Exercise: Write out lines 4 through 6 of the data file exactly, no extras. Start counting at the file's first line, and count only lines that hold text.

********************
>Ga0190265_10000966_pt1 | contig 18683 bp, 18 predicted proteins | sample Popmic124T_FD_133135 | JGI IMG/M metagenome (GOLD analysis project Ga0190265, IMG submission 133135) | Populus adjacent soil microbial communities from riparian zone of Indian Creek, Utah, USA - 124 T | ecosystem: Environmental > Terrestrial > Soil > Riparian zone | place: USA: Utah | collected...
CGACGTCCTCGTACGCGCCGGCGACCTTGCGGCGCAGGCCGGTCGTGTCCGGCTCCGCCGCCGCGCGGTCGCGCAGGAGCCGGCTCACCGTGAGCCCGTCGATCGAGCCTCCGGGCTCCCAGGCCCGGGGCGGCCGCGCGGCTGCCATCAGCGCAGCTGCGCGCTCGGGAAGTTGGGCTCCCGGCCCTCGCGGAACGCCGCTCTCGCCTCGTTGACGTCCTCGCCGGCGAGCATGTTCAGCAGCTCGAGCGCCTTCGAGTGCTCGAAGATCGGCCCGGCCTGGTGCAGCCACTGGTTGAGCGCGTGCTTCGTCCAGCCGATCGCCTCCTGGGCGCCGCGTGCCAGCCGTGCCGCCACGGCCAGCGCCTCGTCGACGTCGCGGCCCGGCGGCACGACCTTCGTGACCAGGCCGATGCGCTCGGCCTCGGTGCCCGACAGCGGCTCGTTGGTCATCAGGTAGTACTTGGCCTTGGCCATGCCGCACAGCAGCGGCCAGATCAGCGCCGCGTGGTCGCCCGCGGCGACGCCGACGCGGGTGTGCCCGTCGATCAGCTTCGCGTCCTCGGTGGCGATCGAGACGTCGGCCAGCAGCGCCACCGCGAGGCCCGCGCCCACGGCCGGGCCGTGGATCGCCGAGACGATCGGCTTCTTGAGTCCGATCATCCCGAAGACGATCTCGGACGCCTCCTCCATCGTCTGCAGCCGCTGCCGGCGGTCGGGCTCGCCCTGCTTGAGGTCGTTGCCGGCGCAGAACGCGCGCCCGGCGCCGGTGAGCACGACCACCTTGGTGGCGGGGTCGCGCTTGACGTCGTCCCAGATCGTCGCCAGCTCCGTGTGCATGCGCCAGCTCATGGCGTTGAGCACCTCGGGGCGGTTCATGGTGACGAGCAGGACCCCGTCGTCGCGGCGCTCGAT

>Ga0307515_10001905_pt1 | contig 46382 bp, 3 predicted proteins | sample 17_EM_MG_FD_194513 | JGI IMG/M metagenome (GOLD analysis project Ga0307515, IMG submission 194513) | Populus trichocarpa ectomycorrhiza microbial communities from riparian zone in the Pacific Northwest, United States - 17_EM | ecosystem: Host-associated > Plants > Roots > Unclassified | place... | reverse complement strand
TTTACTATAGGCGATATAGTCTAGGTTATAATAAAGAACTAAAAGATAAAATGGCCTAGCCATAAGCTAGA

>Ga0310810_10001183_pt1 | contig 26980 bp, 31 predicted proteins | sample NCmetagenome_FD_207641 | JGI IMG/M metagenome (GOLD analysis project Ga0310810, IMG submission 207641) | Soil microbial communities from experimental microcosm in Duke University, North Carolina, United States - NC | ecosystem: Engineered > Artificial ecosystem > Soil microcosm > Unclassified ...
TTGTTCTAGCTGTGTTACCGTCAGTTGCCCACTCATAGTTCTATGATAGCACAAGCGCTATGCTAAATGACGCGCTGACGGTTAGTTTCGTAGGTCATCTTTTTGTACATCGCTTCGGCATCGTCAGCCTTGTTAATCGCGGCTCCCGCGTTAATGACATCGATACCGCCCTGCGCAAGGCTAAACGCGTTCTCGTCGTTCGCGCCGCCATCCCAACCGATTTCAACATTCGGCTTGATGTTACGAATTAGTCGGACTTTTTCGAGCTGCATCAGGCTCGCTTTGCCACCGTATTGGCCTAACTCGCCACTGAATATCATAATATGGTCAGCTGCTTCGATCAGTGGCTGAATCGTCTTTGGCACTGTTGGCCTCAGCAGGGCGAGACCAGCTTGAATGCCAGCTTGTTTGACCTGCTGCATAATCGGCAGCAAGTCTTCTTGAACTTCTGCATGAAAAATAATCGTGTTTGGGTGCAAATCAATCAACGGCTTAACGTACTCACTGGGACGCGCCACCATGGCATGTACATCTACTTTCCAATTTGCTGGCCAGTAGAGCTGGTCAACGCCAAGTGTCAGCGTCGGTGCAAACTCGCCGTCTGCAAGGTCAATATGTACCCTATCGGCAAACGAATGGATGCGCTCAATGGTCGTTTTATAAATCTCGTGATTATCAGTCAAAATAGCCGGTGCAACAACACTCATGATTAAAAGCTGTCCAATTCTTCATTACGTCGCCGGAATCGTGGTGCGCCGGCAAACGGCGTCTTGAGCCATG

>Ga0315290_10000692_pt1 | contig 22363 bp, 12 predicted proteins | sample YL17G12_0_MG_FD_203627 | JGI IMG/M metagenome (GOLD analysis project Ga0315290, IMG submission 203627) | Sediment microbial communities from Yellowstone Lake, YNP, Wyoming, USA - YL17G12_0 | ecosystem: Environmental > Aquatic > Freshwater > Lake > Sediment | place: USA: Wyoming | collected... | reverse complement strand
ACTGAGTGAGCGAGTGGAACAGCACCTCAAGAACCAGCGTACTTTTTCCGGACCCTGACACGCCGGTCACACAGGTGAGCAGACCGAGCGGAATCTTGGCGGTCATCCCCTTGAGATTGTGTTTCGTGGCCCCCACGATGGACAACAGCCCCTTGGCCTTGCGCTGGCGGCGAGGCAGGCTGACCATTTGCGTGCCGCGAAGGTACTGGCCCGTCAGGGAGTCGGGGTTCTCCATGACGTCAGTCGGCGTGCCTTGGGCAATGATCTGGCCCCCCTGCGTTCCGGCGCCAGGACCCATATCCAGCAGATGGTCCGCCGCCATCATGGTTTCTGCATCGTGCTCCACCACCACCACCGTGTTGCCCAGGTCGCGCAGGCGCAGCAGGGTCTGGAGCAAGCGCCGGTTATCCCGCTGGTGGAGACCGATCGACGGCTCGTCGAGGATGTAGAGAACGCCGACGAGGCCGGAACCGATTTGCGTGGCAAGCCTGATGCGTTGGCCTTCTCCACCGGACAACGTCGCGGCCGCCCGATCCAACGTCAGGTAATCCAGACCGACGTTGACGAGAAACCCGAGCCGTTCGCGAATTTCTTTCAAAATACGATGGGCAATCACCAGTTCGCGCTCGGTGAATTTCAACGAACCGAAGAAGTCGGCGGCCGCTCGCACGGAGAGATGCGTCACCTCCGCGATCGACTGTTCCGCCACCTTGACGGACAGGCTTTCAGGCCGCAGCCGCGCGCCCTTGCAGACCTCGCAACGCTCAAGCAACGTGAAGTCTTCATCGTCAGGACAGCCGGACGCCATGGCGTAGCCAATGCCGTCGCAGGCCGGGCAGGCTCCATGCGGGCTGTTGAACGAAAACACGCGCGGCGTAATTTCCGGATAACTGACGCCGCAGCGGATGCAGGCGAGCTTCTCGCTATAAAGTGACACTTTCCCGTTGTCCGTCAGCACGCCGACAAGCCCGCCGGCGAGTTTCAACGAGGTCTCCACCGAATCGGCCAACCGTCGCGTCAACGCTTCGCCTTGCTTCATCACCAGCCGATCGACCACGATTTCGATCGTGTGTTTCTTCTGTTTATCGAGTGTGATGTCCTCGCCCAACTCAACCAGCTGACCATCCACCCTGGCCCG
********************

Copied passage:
TTTACTATAGGCGATATAGTCTAGGTTATAATAAAGAACTAAAAGATAAAATGGCCTAGCCATAAGCTAGA

>Ga0310810_10001183_pt1 | contig 26980 bp, 31 predicted proteins | sample NCmetagenome_FD_207641 | JGI IMG/M metagenome (GOLD analysis project Ga0310810, IMG submission 207641) | Soil microbial communities from experimental microcosm in Duke University, North Carolina, United States - NC | ecosystem: Engineered > Artificial ecosystem > Soil microcosm > Unclassified ...
TTGTTCTAGCTGTGTTACCGTCAGTTGCCCACTCATAGTTCTATGATAGCACAAGCGCTATGCTAAATGACGCGCTGACGGTTAGTTTCGTAGGTCATCTTTTTGTACATCGCTTCGGCATCGTCAGCCTTGTTAATCGCGGCTCCCGCGTTAATGACATCGATACCGCCCTGCGCAAGGCTAAACGCGTTCTCGTCGTTCGCGCCGCCATCCCAACCGATTTCAACATTCGGCTTGATGTTACGAATTAGTCGGACTTTTTCGAGCTGCATCAGGCTCGCTTTGCCACCGTATTGGCCTAACTCGCCACTGAATATCATAATATGGTCAGCTGCTTCGATCAGTGGCTGAATCGTCTTTGGCACTGTTGGCCTCAGCAGGGCGAGACCAGCTTGAATGCCAGCTTGTTTGACCTGCTGCATAATCGGCAGCAAGTCTTCTTGAACTTCTGCATGAAAAATAATCGTGTTTGGGTGCAAATCAATCAACGGCTTAACGTACTCACTGGGACGCGCCACCATGGCATGTACATCTACTTTCCAATTTGCTGGCCAGTAGAGCTGGTCAACGCCAAGTGTCAGCGTCGGTGCAAACTCGCCGTCTGCAAGGTCAATATGTACCCTATCGGCAAACGAATGGATGCGCTCAATGGTCGTTTTATAAATCTCGTGATTATCAGTCAAAATAGCCGGTGCAACAACACTCATGATTAAAAGCTGTCCAATTCTTCATTACGTCGCCGGAATCGTGGTGCGCCGGCAAACGGCGTCTTGAGCCATG